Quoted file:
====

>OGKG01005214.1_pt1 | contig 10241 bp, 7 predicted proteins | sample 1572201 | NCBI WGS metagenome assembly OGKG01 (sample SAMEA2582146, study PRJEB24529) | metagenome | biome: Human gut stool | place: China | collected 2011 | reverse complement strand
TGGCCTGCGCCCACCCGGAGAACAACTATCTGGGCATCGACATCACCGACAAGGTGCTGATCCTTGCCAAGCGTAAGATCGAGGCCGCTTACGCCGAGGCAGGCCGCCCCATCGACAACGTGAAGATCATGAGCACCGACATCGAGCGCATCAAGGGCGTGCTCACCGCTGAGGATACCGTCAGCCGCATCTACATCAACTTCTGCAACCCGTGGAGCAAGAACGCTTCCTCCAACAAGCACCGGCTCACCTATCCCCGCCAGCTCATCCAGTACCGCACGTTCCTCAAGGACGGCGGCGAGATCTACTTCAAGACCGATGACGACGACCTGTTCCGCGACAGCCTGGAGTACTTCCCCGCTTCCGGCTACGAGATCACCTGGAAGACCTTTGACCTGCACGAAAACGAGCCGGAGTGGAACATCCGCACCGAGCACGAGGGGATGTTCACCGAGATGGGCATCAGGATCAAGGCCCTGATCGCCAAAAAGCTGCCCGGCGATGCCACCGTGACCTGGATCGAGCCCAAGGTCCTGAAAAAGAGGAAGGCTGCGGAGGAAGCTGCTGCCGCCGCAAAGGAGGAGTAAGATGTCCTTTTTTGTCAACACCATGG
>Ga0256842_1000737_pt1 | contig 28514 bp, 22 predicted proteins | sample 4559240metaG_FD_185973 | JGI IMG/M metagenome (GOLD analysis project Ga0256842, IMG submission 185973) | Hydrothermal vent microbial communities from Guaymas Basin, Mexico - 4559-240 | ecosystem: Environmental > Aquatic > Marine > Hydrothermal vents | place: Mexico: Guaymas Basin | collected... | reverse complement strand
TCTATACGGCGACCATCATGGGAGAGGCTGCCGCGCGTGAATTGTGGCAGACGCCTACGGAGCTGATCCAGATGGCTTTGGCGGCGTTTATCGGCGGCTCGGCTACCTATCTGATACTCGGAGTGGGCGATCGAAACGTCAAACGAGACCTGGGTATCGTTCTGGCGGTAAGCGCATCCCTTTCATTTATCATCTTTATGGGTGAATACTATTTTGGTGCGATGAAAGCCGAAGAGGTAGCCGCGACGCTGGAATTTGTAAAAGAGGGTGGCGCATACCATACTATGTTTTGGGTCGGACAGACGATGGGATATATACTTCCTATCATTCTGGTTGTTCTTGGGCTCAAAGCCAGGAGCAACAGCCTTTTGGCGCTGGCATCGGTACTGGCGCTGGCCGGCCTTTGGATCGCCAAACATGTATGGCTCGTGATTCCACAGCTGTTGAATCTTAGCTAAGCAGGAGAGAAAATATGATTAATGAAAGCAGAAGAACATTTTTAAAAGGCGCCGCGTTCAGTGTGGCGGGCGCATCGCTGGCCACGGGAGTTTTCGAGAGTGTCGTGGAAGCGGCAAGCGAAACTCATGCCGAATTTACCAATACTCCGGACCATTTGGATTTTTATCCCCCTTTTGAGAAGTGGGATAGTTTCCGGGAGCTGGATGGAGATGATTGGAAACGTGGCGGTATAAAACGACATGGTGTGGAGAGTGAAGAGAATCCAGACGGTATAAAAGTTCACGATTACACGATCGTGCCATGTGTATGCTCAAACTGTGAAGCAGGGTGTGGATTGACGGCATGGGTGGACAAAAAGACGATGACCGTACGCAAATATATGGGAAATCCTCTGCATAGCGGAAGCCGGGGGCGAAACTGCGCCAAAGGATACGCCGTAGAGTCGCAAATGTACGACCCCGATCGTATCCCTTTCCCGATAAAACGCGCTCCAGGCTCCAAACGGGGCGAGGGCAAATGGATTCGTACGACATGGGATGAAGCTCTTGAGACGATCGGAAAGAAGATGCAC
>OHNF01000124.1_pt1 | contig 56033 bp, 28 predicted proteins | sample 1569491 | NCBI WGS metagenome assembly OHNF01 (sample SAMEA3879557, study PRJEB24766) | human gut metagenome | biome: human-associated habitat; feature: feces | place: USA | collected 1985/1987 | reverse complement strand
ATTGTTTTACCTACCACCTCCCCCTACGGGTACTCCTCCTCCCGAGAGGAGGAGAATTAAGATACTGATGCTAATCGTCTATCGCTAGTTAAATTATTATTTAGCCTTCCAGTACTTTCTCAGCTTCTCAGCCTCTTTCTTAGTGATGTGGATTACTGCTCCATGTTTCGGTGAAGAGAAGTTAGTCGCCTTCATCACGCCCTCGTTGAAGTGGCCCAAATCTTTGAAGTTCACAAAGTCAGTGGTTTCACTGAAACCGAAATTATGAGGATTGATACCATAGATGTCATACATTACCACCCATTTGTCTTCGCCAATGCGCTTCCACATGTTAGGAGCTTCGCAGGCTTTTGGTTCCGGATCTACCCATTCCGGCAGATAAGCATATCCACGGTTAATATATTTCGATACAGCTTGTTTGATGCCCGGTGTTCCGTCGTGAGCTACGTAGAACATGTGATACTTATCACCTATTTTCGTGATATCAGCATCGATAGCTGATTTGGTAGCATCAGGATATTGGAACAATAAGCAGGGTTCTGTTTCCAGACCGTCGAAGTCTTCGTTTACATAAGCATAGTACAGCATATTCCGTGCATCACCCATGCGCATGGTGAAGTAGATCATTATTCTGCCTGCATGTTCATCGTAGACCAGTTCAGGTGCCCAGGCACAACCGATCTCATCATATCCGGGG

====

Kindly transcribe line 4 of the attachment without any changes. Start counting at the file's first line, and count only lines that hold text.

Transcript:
TCTATACGGCGACCATCATGGGAGAGGCTGCCGCGCGTGAATTGTGGCAGACGCCTACGGAGCTGATCCAGATGGCTTTGGCGGCGTTTATCGGCGGCTCGGCTACCTATCTGATACTCGGAGTGGGCGATCGAAACGTCAAACGAGACCTGGGTATCGTTCTGGCGGTAAGCGCATCCCTTTCATTTATCATCTTTATGGGTGAATACTATTTTGGTGCGATGAAAGCCGAAGAGGTAGCCGCGACGCTGGAATTTGTAAAAGAGGGTGGCGCATACCATACTATGTTTTGGGTCGGACAGACGATGGGATATATACTTCCTATCATTCTGGTTGTTCTTGGGCTCAAAGCCAGGAGCAACAGCCTTTTGGCGCTGGCATCGGTACTGGCGCTGGCCGGCCTTTGGATCGCCAAACATGTATGGCTCGTGATTCCACAGCTGTTGAATCTTAGCTAAGCAGGAGAGAAAATATGATTAATGAAAGCAGAAGAACATTTTTAAAAGGCGCCGCGTTCAGTGTGGCGGGCGCATCGCTGGCCACGGGAGTTTTCGAGAGTGTCGTGGAAGCGGCAAGCGAAACTCATGCCGAATTTACCAATACTCCGGACCATTTGGATTTTTATCCCCCTTTTGAGAAGTGGGATAGTTTCCGGGAGCTGGATGGAGATGATTGGAAACGTGGCGGTATAAAACGACATGGTGTGGAGAGTGAAGAGAATCCAGACGGTATAAAAGTTCACGATTACACGATCGTGCCATGTGTATGCTCAAACTGTGAAGCAGGGTGTGGATTGACGGCATGGGTGGACAAAAAGACGATGACCGTACGCAAATATATGGGAAATCCTCTGCATAGCGGAAGCCGGGGGCGAAACTGCGCCAAAGGATACGCCGTAGAGTCGCAAATGTACGACCCCGATCGTATCCCTTTCCCGATAAAACGCGCTCCAGGCTCCAAACGGGGCGAGGGCAAATGGATTCGTACGACATGGGATGAAGCTCTTGAGACGATCGGAAAGAAGATGCAC